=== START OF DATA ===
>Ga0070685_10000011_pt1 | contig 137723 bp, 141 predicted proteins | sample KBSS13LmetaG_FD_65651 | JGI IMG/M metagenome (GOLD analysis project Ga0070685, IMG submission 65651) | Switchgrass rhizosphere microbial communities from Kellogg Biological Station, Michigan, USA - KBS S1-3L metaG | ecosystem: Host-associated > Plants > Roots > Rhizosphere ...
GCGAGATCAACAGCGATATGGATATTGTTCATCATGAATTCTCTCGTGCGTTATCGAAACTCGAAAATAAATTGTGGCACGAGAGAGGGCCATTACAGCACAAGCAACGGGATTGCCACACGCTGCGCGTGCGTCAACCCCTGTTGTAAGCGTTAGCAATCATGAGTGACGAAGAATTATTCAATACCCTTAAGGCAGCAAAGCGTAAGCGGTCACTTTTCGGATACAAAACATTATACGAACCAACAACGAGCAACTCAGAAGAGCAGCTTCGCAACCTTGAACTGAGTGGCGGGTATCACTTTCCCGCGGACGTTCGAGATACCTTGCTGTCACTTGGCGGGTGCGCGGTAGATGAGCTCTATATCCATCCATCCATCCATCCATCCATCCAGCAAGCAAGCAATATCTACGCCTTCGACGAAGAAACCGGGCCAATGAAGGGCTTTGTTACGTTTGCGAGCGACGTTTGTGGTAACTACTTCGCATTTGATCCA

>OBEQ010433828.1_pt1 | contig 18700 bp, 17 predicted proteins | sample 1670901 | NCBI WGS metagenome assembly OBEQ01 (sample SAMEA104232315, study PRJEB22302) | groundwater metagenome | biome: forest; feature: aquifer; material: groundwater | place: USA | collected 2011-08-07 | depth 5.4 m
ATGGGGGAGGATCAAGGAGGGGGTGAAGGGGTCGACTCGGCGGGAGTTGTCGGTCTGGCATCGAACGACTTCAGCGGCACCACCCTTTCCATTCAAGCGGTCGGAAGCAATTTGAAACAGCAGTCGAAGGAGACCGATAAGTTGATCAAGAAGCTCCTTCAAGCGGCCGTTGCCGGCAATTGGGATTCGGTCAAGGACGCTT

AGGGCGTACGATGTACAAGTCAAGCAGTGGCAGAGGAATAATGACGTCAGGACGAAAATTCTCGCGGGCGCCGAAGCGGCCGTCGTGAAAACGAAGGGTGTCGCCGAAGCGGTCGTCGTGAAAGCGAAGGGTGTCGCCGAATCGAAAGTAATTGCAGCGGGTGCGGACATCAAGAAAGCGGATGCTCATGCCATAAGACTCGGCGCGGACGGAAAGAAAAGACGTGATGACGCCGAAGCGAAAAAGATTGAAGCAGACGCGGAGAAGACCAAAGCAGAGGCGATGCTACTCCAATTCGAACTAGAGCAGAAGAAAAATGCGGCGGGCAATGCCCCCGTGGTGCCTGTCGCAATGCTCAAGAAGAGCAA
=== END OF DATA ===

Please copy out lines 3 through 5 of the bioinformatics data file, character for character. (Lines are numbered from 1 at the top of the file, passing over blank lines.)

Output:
>OBEQ010433828.1_pt1 | contig 18700 bp, 17 predicted proteins | sample 1670901 | NCBI WGS metagenome assembly OBEQ01 (sample SAMEA104232315, study PRJEB22302) | groundwater metagenome | biome: forest; feature: aquifer; material: groundwater | place: USA | collected 2011-08-07 | depth 5.4 m
ATGGGGGAGGATCAAGGAGGGGGTGAAGGGGTCGACTCGGCGGGAGTTGTCGGTCTGGCATCGAACGACTTCAGCGGCACCACCCTTTCCATTCAAGCGGTCGGAAGCAATTTGAAACAGCAGTCGAAGGAGACCGATAAGTTGATCAAGAAGCTCCTTCAAGCGGCCGTTGCCGGCAATTGGGATTCGGTCAAGGACGCTT

AGGGCGTACGATGTACAAGTCAAGCAGTGGCAGAGGAATAATGACGTCAGGACGAAAATTCTCGCGGGCGCCGAAGCGGCCGTCGTGAAAACGAAGGGTGTCGCCGAAGCGGTCGTCGTGAAAGCGAAGGGTGTCGCCGAATCGAAAGTAATTGCAGCGGGTGCGGACATCAAGAAAGCGGATGCTCATGCCATAAGACTCGGCGCGGACGGAAAGAAAAGACGTGATGACGCCGAAGCGAAAAAGATTGAAGCAGACGCGGAGAAGACCAAAGCAGAGGCGATGCTACTCCAATTCGAACTAGAGCAGAAGAAAAATGCGGCGGGCAATGCCCCCGTGGTGCCTGTCGCAATGCTCAAGAAGAGCAA